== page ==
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Invisible Human to Human Bird Flu Transmission in Vietnam

Recombinomics Commentary
February 2, 2005

>> The rate of confirmed human cases this winter, two or three a week, is similar to the rate last winter, said Dr. Peter Horby, an epidemiologist with the World Health Organization in Vietnam.
There was one case of probable human-to-human transmission in Thailand last August, and two clusters of cases in families here in Vietnam since late December are now under investigation. But most cases still appear to be caused by close contact with live, infected poultry, or by consumption of the blood of raw poultry.
Many of the human victims of bird flu this winter, as last winter, have been treated at Bach Mai Hospital's institute for tropical diseases in Hanoi. The hospital is elite by Vietnamese standards but spartan and with limited equipment by the standards of developed countries. Dr. Nguyen Hu Tuong Van, deputy director of the emergency department and head of bird flu treatment, said local laboratories were unable to analyze samples quickly to determine whether patients had bird flu. <<

It is quite clear that the "official" WHO numbers understate the bird flu situation in Vietnam, including human to human transmission of H5N1 avian influenza.  The testing is clearly lacking.  Some samples are not collected, some are not collected properly, and some are simply false for unknown reasons.  Testing of multiple samples in a patient reduces the number of patients who are misclassified, but for cases where there are no samples collected, application of a small amount of logic and probability is useful.  Unfortunately, the testing / collection is so inadequate that the official numbers cited by WHO in media reports are at best misleading.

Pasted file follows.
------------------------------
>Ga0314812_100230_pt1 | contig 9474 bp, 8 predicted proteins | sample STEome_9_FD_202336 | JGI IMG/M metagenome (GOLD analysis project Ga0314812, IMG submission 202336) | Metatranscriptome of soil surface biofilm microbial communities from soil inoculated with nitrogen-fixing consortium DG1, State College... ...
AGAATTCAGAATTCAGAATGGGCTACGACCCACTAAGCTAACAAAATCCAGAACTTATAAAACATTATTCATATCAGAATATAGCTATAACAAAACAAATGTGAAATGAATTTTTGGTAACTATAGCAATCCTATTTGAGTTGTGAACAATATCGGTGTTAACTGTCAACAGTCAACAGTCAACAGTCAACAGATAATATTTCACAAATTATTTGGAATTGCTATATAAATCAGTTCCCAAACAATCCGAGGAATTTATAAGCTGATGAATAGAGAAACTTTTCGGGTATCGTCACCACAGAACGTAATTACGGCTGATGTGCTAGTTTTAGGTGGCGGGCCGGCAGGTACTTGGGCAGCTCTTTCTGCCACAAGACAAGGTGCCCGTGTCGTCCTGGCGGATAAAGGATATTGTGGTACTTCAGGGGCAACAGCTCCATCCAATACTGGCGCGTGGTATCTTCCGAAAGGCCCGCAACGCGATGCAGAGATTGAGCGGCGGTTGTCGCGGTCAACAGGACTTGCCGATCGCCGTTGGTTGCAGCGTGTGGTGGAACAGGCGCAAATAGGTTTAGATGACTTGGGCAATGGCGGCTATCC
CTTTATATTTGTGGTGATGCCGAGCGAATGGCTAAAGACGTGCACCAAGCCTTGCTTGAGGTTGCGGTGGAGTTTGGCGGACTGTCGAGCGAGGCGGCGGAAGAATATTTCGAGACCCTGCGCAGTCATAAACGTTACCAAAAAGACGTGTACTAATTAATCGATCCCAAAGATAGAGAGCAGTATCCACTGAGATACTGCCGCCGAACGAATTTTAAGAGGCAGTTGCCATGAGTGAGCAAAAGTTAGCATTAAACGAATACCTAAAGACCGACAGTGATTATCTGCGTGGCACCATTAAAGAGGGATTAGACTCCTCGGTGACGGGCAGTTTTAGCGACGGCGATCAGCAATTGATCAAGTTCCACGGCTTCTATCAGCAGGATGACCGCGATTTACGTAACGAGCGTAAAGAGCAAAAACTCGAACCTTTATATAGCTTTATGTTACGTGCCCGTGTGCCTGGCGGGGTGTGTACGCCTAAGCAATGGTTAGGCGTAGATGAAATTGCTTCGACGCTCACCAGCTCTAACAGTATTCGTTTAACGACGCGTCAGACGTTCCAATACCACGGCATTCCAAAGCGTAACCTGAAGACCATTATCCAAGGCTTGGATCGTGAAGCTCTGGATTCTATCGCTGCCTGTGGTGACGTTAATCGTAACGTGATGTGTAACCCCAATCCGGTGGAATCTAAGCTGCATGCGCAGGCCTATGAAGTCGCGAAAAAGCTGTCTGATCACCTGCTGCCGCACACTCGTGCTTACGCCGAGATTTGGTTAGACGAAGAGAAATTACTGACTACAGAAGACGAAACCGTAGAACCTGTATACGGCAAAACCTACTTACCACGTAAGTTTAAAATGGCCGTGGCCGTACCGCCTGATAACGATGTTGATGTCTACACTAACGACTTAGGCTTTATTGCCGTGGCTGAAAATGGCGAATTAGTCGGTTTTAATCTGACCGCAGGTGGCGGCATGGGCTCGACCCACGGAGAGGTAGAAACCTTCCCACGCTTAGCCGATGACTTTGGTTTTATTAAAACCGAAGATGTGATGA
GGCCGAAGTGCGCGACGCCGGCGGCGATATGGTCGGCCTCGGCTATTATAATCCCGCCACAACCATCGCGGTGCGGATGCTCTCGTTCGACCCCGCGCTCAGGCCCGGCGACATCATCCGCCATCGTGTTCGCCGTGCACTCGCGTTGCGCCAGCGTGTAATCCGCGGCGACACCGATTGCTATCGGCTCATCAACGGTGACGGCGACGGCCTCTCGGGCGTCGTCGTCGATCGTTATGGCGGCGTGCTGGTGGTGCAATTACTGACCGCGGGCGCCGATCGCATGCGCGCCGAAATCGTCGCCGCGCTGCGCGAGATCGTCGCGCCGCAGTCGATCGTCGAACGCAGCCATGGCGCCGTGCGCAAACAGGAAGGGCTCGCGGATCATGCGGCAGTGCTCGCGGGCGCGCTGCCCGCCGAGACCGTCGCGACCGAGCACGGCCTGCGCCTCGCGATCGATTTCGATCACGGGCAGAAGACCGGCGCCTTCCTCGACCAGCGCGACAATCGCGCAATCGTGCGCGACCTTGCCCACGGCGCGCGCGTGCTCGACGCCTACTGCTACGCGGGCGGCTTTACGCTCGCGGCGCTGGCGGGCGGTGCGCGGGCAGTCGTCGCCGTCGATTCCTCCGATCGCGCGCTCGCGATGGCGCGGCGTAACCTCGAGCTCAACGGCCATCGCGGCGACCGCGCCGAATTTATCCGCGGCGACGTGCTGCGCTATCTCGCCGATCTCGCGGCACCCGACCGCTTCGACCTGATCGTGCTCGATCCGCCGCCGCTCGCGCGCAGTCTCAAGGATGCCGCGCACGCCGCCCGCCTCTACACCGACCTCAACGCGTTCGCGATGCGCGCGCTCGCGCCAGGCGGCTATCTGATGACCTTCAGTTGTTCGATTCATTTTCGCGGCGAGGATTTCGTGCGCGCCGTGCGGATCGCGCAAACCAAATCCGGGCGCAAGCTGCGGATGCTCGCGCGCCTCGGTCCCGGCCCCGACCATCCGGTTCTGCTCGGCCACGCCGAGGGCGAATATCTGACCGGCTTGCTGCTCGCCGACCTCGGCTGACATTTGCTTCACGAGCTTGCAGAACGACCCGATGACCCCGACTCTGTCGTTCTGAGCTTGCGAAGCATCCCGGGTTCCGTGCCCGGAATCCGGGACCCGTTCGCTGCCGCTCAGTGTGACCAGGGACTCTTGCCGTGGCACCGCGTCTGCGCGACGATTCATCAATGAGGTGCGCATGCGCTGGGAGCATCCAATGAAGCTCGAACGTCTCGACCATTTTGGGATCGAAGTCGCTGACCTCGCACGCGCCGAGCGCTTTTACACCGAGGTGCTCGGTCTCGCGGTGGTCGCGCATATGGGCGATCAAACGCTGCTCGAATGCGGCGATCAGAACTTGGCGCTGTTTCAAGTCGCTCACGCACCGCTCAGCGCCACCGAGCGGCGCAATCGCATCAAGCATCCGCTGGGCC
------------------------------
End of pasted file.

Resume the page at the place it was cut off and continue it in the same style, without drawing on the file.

The number of reported human H5N1cases in Vietnam is still quite low. When two of more family members develop bird flu symptoms and one or more is a laboratory confirmed positive, then it is quite reasonable to assume that each of the fatal cases in the cluster is a bird flu case.  Moreover, when the time differential between the onset of symptoms is a week or more, the disease transmission is likely to have been human to human.

These very basic criteria identify six clusters of human to human transmission since July, one in Vietnam and one in Thailand over the summer.  The remaining four, one in Cambodia, and three in Vietnam,   are since December.

Briefly, the six clusters involved 14 patients.  Each cluster had at least one patient tested.  Of the 14 patients, 9 were tested and all were H5N1 positive.  Only three (2 discharged, 1 was in critical condition on Jan 22) of the 14 patients survived.  Of the five clusters in Vietnam / Cambodia, four were in or adjacent to the Mekong Delta (Hau Giang, Dong Thap,  Bac Lieu, and Kampot Cambodia).

Ignoring these likely human to human transmissions of H5N1 avian influenza is hazardous to the world's health.

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